Associations between Greenspace and street Crimes in Toronto: Evidence from a spatial analysis study at dissemination area level
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Introduction: Earlier criminologists have explored various factors generating or attracting crime in urban cities coupled with crime studies focusing on the influence of social, built and natural environments in urban centres. According to Statistics Canada (2019), the Crime severity index of Canada and Toronto has been on the rise since 2014, which found the violent crime severity index showing higher trends than non-violent crime severity. This study, first, examined the crime trends and seasonality in Toronto. Next, the association between greenspace variables and street crime rates across the city at the dissemination level using the spatial statistical methods were explored. Previous crime studies have also investigated the relationship between the crime rate (property and violent) and greenspace, albeit this study only focused on analyzing crime that usually occurs outsides, namely “street crimes.” There are two schools of thought concerning the association between crime rates and greenspace. The first belief suggests greenspace facilitates criminal activities because it conceals the offender from the victims/bystanders, while the second belief insists that greenspace deter criminal activities. Methods: Street crime considered for this research included assault, auto-theft and robbery crime. This study explored the association between greenspace variables and street crime rates across the City of Toronto. Crime data were extracted from the Toronto Police Service public safety data portal; the greenspace data were obtained from Toronto Open Data, and sociodemographic data were exported from the 2016 Census Data collected from Statistic Canada. Street crime trends and seasonality were first, and they were carried out using crime data from the year 2014 to 2018 to generate a line graph depicting yearly, monthly and seasonal crime trends in the study area. Greenspace variables (stem density; basal area density and tree density) were estimated from tree inventory data. The sociodemographic variables considered were median household income, lone parent, unemployment rate, high school degree holders, owner-occupied housing and renter-occupied housing. Spatial distribution maps for the dependent and independent variables were generated to show the geographical variation of the data. The Global Moran’s I and Local Indicator of Spatial Association (LISA) statistics were carried out on the street crime data to detect the spatial autocorrelation and clustering in the dependent variables. The spatial regression analyses were then carried out using the spatial lag model and the spatial error model on street crime rates, greenspace and sociodemographic variables. Results: There were changing crime trends and seasonal variation of the three-street crime occurrences. Consequently, the street crime rates indicated spatial clustering with the locations of hot and cold spots for assault and robbery crime rates similar. In contrast, auto-theft crime rates emerge in different locations across the City of Toronto. Results from the spatial regression analyses show that the stem density and tree density are negatively associated with street crime rates after controlling for specific sociodemographic factors. Also, the basal area density was not significant in the spatial regression analyses on street crime rates. The six sociodemographic indicators (median household income, unemployment rate, lone parent, high school degree holders, housing units occupied by owners and renters) were significantly associated with the three street crime rates in this current study. Conclusion: This thesis contributes to the existing literature by using a spatial-statistical approach to estimate greenspace variables and explored their relationship with street crime rates. This study draws attention to the use of specific sociodemographic factors with street crime types, and the influence parts of a tree (greenspace) could have on street crime rates across the City of Toronto. Limitations of the data were discussed, future studies concerning the recommendation of different tree species and the influence of weather on greenspace were discussed.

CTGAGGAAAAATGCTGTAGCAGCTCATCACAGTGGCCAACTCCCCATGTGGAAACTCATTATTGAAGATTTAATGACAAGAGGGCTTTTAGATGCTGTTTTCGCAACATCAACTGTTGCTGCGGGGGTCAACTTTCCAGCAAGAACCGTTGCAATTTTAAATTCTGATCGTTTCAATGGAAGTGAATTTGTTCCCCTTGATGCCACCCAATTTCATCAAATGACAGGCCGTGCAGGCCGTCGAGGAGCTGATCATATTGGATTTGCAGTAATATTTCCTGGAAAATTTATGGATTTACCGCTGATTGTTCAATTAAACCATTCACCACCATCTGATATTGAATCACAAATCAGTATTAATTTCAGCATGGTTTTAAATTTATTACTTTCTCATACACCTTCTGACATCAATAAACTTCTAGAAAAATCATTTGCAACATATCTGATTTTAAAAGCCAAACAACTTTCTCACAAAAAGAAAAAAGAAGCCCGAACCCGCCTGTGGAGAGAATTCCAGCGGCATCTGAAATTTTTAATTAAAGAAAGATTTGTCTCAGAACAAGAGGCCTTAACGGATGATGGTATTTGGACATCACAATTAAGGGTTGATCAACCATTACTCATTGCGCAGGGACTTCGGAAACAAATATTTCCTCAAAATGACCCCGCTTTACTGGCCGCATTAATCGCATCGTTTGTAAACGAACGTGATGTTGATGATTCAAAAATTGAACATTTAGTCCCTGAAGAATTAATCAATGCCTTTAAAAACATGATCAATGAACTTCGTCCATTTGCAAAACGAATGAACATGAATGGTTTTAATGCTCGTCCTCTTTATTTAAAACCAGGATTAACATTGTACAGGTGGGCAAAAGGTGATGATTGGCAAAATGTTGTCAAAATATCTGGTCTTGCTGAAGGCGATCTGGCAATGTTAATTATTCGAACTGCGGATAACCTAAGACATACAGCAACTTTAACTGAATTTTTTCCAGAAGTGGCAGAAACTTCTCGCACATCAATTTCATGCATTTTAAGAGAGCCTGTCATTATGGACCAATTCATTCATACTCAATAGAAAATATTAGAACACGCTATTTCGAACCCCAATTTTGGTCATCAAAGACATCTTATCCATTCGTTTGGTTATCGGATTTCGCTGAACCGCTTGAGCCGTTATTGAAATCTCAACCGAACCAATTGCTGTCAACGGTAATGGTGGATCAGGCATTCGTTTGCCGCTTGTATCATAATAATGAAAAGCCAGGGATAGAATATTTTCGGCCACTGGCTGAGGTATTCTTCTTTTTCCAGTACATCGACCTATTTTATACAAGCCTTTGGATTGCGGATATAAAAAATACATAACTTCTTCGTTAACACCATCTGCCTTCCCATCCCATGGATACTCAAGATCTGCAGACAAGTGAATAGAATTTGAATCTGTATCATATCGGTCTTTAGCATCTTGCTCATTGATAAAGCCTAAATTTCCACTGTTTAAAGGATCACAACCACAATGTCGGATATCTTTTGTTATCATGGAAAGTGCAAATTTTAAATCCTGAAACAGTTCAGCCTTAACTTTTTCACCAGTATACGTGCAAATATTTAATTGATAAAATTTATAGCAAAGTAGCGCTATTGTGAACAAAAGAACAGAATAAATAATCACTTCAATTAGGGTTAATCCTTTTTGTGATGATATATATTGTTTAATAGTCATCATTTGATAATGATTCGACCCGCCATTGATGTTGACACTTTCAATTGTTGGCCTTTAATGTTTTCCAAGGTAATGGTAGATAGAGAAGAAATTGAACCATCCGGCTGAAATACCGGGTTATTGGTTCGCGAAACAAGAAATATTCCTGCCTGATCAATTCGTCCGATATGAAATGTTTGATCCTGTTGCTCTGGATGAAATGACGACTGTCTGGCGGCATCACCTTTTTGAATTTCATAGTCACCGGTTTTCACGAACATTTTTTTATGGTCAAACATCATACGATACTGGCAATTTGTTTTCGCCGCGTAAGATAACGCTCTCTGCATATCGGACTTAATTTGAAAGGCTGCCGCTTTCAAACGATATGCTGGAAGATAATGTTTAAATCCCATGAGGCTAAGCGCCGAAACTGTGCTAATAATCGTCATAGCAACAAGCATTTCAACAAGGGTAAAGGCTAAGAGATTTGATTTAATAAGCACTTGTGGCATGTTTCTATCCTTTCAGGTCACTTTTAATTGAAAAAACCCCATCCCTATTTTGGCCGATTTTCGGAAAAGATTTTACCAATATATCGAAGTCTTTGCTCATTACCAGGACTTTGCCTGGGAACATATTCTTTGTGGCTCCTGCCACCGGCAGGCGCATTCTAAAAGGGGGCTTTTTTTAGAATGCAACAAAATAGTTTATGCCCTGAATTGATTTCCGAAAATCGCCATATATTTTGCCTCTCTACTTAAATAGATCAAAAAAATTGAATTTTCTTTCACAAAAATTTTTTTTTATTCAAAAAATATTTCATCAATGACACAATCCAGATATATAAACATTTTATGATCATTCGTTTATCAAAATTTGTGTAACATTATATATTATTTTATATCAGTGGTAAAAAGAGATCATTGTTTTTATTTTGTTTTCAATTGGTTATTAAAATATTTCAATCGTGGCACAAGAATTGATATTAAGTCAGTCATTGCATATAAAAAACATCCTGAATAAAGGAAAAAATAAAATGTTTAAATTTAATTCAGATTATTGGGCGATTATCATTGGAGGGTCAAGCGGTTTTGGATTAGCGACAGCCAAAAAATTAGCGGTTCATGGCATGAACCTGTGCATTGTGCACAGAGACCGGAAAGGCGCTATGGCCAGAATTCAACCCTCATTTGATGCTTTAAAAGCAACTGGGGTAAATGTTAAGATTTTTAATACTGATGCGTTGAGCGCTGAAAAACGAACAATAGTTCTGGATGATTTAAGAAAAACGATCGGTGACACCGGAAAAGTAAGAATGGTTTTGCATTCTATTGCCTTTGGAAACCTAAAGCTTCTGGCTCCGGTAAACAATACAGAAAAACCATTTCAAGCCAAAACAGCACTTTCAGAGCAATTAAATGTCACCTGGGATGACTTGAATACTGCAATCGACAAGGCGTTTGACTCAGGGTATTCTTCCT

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Odunayo Onifade (2020). Associations between Greenspace and street Crimes in Toronto: Evidence from a spatial analysis study at dissemination area level. UWSpace. http://hdl.handle.net/10012/15981